For Pianalto, gaining a different perspective doesn’t just stop at exploring other voice parts. As a high school choir director and a former middle school choir director, Pianalto has also had the opportunity to work with students of different backgrounds and identities that he had never come across before. 

“Growing up my view of the world was not as broad as it should have been,” Pianalto said. “When I became a teacher, I would watch kids start to struggle with identity, and you can see it from an early age. You can see kids that really struggled with who they were going to be as adults, and I think that it was always my job to make them feel like they were okay.”

Pianalto feels that he has a responsibility as a teacher to look out for these students who are exploring their identities. 

“Being a white heterosexual male, how do I show empathy for what’s going on in the world?” Pianalto said. “Everybody tells me that I’m privileged, and that gender matters and kids’ pronouns matter, so it’s like how do I try to participate in the process, but not come off as I’m trying to push? So this is my attempt at saying we can look at gender in a lot of different ways.”

Pianalto understands that for teenagers, changing their entire look or identity is a big deal and can be challenging.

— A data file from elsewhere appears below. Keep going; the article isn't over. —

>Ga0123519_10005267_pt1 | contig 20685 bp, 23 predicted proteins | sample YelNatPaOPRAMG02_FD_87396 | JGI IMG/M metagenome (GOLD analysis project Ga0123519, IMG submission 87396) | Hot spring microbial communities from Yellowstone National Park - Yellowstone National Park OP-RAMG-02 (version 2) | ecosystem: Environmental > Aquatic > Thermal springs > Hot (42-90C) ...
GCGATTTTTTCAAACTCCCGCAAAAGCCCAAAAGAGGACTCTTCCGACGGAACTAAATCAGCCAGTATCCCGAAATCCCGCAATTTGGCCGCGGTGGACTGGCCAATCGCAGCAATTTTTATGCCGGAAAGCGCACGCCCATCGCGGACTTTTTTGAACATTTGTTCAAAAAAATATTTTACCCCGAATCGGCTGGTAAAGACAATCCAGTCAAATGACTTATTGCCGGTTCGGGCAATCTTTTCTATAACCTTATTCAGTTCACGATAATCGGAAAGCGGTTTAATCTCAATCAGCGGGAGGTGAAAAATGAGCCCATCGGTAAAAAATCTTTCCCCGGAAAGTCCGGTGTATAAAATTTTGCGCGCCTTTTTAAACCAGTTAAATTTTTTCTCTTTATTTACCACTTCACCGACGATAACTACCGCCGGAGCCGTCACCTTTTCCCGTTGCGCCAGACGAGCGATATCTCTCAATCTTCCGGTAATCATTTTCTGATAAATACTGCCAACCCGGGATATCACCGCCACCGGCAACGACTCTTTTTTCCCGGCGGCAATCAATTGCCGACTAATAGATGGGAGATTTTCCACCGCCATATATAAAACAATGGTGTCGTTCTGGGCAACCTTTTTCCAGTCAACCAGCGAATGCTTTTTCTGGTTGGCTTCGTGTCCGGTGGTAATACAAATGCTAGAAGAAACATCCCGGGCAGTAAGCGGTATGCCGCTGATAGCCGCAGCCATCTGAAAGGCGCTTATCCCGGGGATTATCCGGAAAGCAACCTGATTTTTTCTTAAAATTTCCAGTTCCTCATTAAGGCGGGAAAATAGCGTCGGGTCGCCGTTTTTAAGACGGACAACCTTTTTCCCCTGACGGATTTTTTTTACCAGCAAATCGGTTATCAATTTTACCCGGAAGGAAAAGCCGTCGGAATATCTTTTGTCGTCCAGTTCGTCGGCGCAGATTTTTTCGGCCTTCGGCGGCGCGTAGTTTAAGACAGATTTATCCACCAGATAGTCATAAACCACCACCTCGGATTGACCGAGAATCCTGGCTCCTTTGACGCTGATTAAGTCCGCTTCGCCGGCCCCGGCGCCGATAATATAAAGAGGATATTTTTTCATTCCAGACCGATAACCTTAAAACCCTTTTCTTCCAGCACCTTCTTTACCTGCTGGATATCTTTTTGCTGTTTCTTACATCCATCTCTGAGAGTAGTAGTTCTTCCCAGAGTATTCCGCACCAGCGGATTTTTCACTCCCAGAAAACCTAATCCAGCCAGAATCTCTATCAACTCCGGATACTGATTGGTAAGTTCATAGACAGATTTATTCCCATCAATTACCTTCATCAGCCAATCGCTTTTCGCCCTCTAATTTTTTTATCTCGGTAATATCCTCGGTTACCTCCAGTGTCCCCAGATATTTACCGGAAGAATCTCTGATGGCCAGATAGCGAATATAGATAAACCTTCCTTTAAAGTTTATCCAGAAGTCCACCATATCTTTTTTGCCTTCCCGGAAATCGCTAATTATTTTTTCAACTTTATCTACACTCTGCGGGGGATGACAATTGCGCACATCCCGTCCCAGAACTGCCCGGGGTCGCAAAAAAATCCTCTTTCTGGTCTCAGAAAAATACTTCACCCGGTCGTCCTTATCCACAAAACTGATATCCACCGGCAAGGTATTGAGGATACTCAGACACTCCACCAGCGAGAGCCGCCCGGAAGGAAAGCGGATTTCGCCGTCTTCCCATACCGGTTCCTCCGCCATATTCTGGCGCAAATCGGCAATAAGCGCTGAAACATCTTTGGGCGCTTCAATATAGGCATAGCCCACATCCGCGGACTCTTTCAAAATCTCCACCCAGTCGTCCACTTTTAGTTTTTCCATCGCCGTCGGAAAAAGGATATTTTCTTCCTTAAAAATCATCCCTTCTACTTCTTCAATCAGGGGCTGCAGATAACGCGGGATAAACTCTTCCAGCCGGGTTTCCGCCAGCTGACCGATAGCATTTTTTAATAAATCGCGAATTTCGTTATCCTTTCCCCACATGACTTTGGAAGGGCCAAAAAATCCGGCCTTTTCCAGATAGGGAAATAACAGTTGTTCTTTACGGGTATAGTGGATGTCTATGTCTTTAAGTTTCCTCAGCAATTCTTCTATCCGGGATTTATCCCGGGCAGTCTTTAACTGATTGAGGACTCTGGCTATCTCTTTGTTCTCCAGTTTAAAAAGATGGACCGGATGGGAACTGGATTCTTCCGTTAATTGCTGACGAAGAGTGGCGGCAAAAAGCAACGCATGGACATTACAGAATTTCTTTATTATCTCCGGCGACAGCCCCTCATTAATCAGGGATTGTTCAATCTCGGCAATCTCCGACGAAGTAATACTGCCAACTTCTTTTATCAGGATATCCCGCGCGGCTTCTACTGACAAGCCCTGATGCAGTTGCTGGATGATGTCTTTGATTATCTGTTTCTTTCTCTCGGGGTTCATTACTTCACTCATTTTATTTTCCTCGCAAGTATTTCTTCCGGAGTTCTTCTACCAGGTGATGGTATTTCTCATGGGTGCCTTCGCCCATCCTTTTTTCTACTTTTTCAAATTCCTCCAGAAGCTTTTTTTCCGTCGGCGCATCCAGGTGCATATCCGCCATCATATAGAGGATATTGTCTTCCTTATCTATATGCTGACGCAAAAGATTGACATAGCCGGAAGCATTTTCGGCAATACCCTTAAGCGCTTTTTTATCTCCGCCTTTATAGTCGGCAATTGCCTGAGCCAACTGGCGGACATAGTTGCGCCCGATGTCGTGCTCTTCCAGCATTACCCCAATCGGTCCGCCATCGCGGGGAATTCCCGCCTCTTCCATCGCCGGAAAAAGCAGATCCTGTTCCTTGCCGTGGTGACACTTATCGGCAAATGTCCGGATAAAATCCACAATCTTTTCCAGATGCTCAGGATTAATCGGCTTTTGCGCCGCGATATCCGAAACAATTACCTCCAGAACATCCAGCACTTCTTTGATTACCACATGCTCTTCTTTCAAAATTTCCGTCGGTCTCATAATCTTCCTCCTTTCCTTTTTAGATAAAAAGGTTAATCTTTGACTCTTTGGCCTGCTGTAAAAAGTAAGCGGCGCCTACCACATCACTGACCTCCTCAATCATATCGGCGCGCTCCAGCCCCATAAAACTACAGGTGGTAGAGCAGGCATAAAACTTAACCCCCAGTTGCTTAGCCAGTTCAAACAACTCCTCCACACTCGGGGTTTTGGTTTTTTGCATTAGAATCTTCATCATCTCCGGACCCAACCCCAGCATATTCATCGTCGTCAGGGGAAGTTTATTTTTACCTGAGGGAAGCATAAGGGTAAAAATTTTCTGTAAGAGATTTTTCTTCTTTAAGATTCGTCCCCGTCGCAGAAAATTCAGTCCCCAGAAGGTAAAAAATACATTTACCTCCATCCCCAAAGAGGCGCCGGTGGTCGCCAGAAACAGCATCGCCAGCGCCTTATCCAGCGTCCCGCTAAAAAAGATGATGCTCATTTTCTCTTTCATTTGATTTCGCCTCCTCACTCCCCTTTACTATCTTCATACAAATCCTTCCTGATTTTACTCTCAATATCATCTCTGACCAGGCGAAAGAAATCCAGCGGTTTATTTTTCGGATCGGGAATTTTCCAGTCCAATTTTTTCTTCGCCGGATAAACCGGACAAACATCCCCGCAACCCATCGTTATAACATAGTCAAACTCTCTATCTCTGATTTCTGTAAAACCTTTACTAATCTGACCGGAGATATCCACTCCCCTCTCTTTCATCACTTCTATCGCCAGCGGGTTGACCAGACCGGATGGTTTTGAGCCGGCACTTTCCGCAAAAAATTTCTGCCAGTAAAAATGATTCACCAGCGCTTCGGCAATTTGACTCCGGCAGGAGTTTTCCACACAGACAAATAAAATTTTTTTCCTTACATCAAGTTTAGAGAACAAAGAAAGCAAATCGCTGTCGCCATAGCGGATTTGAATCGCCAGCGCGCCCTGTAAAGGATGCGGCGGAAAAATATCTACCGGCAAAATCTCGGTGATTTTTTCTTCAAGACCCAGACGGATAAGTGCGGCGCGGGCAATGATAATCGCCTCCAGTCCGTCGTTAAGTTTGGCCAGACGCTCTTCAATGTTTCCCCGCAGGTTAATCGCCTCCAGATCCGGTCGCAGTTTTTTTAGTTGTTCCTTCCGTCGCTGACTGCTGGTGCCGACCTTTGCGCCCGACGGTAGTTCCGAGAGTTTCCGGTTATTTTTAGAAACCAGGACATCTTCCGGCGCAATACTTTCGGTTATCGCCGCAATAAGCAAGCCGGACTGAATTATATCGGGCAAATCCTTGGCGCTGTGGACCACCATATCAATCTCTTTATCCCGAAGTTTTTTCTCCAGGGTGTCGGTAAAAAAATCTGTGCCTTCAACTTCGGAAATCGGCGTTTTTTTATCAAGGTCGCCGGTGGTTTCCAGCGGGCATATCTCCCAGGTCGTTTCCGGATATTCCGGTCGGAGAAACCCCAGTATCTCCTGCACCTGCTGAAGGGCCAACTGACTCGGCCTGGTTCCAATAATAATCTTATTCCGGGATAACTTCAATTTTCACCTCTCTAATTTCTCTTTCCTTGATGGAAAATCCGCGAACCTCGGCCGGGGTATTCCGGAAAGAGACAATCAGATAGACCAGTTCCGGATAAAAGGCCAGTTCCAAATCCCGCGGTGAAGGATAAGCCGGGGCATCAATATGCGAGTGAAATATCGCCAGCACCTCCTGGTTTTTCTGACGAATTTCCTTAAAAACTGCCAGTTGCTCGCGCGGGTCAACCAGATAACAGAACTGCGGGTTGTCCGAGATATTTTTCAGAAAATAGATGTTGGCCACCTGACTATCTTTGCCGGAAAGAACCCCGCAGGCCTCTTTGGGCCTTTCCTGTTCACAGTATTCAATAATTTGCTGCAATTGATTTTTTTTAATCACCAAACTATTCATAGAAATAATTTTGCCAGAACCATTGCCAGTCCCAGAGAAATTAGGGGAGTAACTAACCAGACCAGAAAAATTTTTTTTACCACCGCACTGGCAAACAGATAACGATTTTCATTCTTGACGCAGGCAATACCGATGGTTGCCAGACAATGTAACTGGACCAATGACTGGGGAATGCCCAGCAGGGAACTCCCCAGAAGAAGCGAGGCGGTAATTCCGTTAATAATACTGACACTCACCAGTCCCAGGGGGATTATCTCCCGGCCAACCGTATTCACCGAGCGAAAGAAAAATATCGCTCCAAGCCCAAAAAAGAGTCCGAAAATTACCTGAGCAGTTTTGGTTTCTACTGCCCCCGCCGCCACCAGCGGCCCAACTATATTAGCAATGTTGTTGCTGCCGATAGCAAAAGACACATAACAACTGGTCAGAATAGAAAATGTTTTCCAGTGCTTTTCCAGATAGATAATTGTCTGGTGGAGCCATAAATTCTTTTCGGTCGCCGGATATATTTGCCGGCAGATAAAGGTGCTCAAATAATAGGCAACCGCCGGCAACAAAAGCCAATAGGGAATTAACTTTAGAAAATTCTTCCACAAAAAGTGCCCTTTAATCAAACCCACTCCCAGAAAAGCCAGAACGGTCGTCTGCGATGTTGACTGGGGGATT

“When a kid changes their whole gender identity, it’s hard enough being a kid, and they’re making it harder,” Pianalto said. “I appreciate kids that choose the hard way over the easy way, so I’m impressed by that, even if I don’t understand it.”

Additionally, Pianalto chose this song because of his friendship with Ramsey. He intentionally chose each song in the All State program to represent different aspects of his and the other teachers’ lives. The ambitious program, according to Pianalto, is made up of songs that have caused Pianalto and other directors to horripilate (get goosebumps), and songs that have an overarching theme of love succeeding the pandemic. 

“Every song has a response to COVID,” Pianalto said. “We’ve had to fight through switching rooms, putting on masks, and not being able to do what we do, so all the songs were picked with that in mind.” 

Pianalto recognizes that this is the hardest program he’s ever expected one of his choirs to perform. 

“One reason we’re doing this is to prepare for the next level,” Pianalto said. “The next thing is to sing at a SWACDA (Southwest American Choral Directors Association) or to sing at a National ACDA (American Choral Directors Association). This is the first time I’ve ever taught one choir a seven song program, and honestly, we’ve never pushed high school kids this hard.” 

Pianalto hopes to use this opportunity to show off his choir and the extra work they’ve been doing. Cawthon appreciates Pianalto’s recent efforts, and admits that the added pressure in rehearsals is benefiting the choir as a whole.  

“He really tries to push us to get where he wants us to be, not just where we think we can be,” Cawthon said. “He knows we’re better than we think we are, and he’s trying to show us that.”